One other piece to mention is that if the user you’re logged in as isn’t an administrator, you’ll need permissions to assign the role we created previously to a maintenance window. Essentially you have to have permissions to add permissions. So if you’re not an administrator, you’ll need to add the PassRole policy to the user account. This post assumes the user logged in is a super user.
Create a Maintenance Window
As we know, our systems can’t usually be shut down whenever we want them to be. We have to define proper outage windows. We can define these in the Maintenance Windows section of the EC2 console under the “System Manager Shared Resources” group.
On the opening screen select the “Create a Maintenance Window” button.
Give the window a name that will identify it. After that, you’ll want to build a schedule for this maintenance window to run. I’m being pretty lazy here and selected a window of every 30 minutes. I imagine you’ll have a much smaller window available to you. You can also set a duration for the window to last and when to stop maintenance routines before the window closes. This ensures that maintenance tasks don’t run over your window by accident.
Once you’ve created your maintenance window, select the object and select the “Register targets” action from the drop down.
Enter an owner for record keeping purposes and then you can either specify the instances associated with this maintenance window, or add them based on tags. Since I’ve already added a tag for my Patch Group, I’m going to associate all instance with my patch group with this maintenance window. You can slice and dice these however you need to.
Next, click the action window again and select the “Register task” option. Here you’ll see a familiar screen if you went through the Run Command post on this site. Select the “AWS-ApployPatchBaseline” document.
In the registered targets section, you should see the maintenance window target has already been selected.
Below this, select the operation, which will be either Scan, or Install. For this post, I’m only doing scans, but most likely you’ll want to do both. One window for scanning which can be done on a regular basis and an install window maybe monthly where the systems will be rebooted to apply patches. You will need to assign the Maintenance Window role with permissions to execute these command which we created earlier. Then select how many instances to run the commands on at once and when to stop if errors occur.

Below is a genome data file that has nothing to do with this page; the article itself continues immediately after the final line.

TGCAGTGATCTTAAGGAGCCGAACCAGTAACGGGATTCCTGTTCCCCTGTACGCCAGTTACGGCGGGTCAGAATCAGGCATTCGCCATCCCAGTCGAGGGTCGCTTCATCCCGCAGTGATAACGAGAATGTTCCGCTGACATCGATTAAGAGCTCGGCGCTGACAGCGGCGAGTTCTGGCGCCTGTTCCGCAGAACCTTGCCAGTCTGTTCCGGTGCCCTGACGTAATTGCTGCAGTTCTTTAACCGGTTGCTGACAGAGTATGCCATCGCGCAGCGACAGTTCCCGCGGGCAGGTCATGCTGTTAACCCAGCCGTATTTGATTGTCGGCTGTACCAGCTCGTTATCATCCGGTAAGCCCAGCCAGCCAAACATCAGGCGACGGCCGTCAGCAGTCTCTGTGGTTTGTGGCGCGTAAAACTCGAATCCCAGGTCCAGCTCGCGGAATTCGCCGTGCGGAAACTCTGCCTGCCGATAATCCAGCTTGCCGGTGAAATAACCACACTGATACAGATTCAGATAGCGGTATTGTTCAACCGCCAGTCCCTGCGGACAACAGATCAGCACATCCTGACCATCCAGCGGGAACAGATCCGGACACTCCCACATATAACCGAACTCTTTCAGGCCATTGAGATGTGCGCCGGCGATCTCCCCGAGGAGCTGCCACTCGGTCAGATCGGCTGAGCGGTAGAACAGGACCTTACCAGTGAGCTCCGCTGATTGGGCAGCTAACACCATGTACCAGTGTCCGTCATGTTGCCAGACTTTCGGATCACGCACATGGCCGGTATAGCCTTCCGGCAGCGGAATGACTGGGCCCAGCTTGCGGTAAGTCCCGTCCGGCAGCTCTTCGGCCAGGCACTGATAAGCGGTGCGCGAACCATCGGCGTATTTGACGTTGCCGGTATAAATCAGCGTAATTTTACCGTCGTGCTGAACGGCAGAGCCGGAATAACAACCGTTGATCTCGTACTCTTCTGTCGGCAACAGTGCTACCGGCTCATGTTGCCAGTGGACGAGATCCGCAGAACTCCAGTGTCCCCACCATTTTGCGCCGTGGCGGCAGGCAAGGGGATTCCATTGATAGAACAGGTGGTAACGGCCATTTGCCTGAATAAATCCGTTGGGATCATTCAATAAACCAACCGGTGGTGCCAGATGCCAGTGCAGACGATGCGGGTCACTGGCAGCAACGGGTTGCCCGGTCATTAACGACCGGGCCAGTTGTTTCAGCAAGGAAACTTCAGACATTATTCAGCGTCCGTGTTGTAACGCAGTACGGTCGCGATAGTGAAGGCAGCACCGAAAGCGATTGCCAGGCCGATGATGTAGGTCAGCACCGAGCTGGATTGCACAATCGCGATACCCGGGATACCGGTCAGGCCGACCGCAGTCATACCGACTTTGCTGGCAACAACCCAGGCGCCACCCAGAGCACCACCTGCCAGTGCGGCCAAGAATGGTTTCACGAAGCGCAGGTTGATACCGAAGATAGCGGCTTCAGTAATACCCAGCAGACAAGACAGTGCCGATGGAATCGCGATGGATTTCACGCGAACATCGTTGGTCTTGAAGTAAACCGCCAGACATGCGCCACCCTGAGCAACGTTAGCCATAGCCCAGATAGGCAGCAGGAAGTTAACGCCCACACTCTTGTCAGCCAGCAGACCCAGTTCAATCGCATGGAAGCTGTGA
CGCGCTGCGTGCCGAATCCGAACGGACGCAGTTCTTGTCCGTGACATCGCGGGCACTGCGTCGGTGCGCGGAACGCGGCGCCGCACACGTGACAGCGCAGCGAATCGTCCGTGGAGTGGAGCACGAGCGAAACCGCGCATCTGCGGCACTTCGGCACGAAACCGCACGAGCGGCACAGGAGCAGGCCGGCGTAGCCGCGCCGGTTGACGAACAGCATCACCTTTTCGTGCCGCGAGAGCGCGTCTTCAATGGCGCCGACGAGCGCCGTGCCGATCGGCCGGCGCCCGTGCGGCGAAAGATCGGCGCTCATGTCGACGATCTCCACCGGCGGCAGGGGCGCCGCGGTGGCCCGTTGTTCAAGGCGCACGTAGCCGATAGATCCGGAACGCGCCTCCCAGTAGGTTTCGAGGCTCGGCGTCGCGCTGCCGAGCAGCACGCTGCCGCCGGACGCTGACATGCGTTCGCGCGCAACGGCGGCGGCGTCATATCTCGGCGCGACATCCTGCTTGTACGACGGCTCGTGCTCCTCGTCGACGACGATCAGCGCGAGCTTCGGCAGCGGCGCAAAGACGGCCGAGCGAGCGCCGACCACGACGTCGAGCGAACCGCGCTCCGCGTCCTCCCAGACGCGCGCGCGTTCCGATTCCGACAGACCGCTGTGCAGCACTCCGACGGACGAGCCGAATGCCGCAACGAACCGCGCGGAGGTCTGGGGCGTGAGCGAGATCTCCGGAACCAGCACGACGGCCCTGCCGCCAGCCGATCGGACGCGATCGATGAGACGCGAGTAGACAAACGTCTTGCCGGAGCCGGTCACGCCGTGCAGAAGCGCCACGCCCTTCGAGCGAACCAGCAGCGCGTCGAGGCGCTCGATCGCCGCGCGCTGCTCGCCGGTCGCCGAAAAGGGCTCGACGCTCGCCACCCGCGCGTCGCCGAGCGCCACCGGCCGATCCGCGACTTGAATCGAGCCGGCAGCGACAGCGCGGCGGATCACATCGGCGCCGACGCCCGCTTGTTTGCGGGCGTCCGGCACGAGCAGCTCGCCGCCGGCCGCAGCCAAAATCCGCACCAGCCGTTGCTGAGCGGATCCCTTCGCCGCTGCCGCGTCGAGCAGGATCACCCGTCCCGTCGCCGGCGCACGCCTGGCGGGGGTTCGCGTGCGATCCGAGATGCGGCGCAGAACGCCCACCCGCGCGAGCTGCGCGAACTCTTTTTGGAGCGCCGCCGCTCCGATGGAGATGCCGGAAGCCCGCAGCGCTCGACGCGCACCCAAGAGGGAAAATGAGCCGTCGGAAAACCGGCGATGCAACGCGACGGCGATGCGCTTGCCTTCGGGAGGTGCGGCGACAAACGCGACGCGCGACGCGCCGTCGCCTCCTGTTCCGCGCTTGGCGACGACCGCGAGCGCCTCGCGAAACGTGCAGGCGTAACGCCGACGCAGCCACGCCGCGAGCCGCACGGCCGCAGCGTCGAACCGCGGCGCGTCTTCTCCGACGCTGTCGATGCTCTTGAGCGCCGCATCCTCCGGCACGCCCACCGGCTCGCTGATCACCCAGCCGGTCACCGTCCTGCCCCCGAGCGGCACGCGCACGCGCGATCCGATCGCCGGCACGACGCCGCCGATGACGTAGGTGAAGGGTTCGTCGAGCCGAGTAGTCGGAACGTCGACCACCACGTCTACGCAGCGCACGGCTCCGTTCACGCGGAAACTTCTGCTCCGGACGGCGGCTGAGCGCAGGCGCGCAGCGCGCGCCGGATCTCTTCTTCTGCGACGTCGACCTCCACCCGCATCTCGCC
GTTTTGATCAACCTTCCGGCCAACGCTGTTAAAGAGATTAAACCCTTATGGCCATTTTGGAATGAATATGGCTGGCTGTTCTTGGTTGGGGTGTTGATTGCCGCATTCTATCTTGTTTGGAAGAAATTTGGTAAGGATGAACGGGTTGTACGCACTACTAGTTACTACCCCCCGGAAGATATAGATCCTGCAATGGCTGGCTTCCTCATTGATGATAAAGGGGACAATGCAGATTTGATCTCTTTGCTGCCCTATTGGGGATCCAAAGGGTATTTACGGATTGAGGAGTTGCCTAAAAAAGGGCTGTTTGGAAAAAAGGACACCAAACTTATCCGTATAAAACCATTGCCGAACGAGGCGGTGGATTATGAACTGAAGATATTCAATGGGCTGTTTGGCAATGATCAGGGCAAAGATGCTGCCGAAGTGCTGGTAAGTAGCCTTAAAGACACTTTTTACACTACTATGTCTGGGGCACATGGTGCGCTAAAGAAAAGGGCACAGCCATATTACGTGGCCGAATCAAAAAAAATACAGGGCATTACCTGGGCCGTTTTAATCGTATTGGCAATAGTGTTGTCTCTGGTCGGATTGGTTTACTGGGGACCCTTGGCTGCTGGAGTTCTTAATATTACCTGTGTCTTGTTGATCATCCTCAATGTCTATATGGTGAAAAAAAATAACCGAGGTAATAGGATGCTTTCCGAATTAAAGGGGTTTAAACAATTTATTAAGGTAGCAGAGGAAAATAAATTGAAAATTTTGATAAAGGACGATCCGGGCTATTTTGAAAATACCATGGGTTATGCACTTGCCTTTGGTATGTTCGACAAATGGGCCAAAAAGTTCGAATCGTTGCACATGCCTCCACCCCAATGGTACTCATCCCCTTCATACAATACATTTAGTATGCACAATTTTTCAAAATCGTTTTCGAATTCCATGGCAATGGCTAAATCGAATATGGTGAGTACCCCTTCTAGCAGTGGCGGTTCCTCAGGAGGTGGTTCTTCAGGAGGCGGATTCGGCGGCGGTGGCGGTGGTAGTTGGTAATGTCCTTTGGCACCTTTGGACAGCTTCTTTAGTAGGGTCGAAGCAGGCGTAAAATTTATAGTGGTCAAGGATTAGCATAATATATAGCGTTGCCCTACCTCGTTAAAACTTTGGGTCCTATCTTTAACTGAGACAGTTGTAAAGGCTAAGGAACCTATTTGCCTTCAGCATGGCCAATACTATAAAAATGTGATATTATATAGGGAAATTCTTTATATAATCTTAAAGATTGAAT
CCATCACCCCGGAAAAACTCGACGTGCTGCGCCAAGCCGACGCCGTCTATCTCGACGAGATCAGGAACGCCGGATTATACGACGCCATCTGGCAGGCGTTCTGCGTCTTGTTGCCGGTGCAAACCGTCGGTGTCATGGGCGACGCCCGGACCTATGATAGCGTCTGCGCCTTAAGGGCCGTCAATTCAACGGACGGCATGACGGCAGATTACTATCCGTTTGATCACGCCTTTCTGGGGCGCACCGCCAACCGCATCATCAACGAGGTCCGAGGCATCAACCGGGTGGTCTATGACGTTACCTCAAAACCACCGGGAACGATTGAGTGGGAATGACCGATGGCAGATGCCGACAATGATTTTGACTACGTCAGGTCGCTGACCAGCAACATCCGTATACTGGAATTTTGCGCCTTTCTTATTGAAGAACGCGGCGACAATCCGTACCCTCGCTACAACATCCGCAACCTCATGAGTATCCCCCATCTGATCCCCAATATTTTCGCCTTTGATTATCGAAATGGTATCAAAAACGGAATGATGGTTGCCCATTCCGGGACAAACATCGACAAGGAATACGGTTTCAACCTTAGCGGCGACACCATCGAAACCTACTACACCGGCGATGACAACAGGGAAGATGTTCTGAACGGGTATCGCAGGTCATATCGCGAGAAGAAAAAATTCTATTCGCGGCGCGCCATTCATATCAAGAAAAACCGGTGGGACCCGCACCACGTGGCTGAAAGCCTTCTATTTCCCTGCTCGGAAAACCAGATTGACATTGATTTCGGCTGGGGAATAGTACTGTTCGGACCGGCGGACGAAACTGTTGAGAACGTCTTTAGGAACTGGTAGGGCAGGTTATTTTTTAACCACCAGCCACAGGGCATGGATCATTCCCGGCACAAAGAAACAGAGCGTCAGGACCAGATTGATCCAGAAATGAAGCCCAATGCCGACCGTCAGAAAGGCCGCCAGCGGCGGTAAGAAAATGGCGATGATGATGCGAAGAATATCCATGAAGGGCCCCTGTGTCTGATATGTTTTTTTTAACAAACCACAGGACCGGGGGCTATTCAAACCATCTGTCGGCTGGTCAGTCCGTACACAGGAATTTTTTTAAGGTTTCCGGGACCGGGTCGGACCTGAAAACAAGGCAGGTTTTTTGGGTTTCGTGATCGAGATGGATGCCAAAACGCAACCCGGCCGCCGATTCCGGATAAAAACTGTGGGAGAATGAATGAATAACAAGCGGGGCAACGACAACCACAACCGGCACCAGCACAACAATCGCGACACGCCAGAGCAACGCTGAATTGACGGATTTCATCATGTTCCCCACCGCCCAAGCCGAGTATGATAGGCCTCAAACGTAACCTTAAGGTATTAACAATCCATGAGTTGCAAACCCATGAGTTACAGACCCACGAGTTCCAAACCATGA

Monitor Patch Compliance
You’re set up at this point to scan your instances for missing patches. If you go to the Patch Compliance service from the EC2 console, you’ll start getting info about your instances once you’ve gone through at least 1 maintenance window. The scan task we’ve created in this post will have run and you can see if you have out of data instances. In my case I have only 1 instance and it’s missing patches.
If you do nothing else, you’ll only be able to see instances that are missing patches. But you can create another maintenance window with a task to install (instead of scan) patches for you. This will require a reboot of the instance so plan your install window accordingly. When your’edone, you’ll see that the instances are up to date and your next scan window will show everything in the green again.
Also, for any maintenance window you can look at the history to see if the tasks ran successfully or not. This is helpful at first to ensure that your permissions and roles were created correctly.
Patch management and compliance is a pain, but a necessary part of most environments. EC2 Systems Manager Patch Compliance can help teams manage their patches without the need for a more robust tool like Microsoft’s System Center Configuration Manager or WSUS server in the cloud. Stay tuned for more EC2 Systems Manager Posts.